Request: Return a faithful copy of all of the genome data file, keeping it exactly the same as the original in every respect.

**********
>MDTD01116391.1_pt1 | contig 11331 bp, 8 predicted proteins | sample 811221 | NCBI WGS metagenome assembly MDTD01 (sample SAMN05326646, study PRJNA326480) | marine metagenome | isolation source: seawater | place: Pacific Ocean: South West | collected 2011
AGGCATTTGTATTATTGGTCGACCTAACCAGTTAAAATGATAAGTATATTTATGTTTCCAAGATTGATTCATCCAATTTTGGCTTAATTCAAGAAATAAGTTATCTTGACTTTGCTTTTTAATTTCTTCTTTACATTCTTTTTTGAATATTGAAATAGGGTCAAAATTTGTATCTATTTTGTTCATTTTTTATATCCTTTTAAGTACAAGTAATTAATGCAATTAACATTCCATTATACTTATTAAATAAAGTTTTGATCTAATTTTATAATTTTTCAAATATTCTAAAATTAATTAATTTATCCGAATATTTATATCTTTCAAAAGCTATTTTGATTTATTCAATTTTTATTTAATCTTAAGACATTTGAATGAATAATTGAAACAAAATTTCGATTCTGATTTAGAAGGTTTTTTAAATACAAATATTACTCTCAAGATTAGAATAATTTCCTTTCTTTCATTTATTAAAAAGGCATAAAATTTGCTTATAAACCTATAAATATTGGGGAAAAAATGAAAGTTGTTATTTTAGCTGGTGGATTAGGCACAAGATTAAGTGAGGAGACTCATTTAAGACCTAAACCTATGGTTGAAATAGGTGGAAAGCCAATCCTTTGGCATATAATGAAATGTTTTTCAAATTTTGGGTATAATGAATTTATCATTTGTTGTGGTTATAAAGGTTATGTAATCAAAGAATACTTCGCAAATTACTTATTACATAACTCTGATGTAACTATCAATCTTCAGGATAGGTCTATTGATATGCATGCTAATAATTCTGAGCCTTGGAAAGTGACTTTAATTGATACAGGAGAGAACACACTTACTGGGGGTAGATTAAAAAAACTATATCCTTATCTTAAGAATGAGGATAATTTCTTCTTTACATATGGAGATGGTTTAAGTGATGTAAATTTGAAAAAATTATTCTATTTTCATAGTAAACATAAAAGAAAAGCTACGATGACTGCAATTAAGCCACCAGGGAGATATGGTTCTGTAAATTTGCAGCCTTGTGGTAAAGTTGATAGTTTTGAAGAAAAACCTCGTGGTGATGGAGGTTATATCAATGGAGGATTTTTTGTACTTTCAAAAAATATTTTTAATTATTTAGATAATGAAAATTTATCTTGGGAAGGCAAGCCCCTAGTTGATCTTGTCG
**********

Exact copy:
>MDTD01116391.1_pt1 | contig 11331 bp, 8 predicted proteins | sample 811221 | NCBI WGS metagenome assembly MDTD01 (sample SAMN05326646, study PRJNA326480) | marine metagenome | isolation source: seawater | place: Pacific Ocean: South West | collected 2011
AGGCATTTGTATTATTGGTCGACCTAACCAGTTAAAATGATAAGTATATTTATGTTTCCAAGATTGATTCATCCAATTTTGGCTTAATTCAAGAAATAAGTTATCTTGACTTTGCTTTTTAATTTCTTCTTTACATTCTTTTTTGAATATTGAAATAGGGTCAAAATTTGTATCTATTTTGTTCATTTTTTATATCCTTTTAAGTACAAGTAATTAATGCAATTAACATTCCATTATACTTATTAAATAAAGTTTTGATCTAATTTTATAATTTTTCAAATATTCTAAAATTAATTAATTTATCCGAATATTTATATCTTTCAAAAGCTATTTTGATTTATTCAATTTTTATTTAATCTTAAGACATTTGAATGAATAATTGAAACAAAATTTCGATTCTGATTTAGAAGGTTTTTTAAATACAAATATTACTCTCAAGATTAGAATAATTTCCTTTCTTTCATTTATTAAAAAGGCATAAAATTTGCTTATAAACCTATAAATATTGGGGAAAAAATGAAAGTTGTTATTTTAGCTGGTGGATTAGGCACAAGATTAAGTGAGGAGACTCATTTAAGACCTAAACCTATGGTTGAAATAGGTGGAAAGCCAATCCTTTGGCATATAATGAAATGTTTTTCAAATTTTGGGTATAATGAATTTATCATTTGTTGTGGTTATAAAGGTTATGTAATCAAAGAATACTTCGCAAATTACTTATTACATAACTCTGATGTAACTATCAATCTTCAGGATAGGTCTATTGATATGCATGCTAATAATTCTGAGCCTTGGAAAGTGACTTTAATTGATACAGGAGAGAACACACTTACTGGGGGTAGATTAAAAAAACTATATCCTTATCTTAAGAATGAGGATAATTTCTTCTTTACATATGGAGATGGTTTAAGTGATGTAAATTTGAAAAAATTATTCTATTTTCATAGTAAACATAAAAGAAAAGCTACGATGACTGCAATTAAGCCACCAGGGAGATATGGTTCTGTAAATTTGCAGCCTTGTGGTAAAGTTGATAGTTTTGAAGAAAAACCTCGTGGTGATGGAGGTTATATCAATGGAGGATTTTTTGTACTTTCAAAAAATATTTTTAATTATTTAGATAATGAAAATTTATCTTGGGAAGGCAAGCCCCTAGTTGATCTTGTCG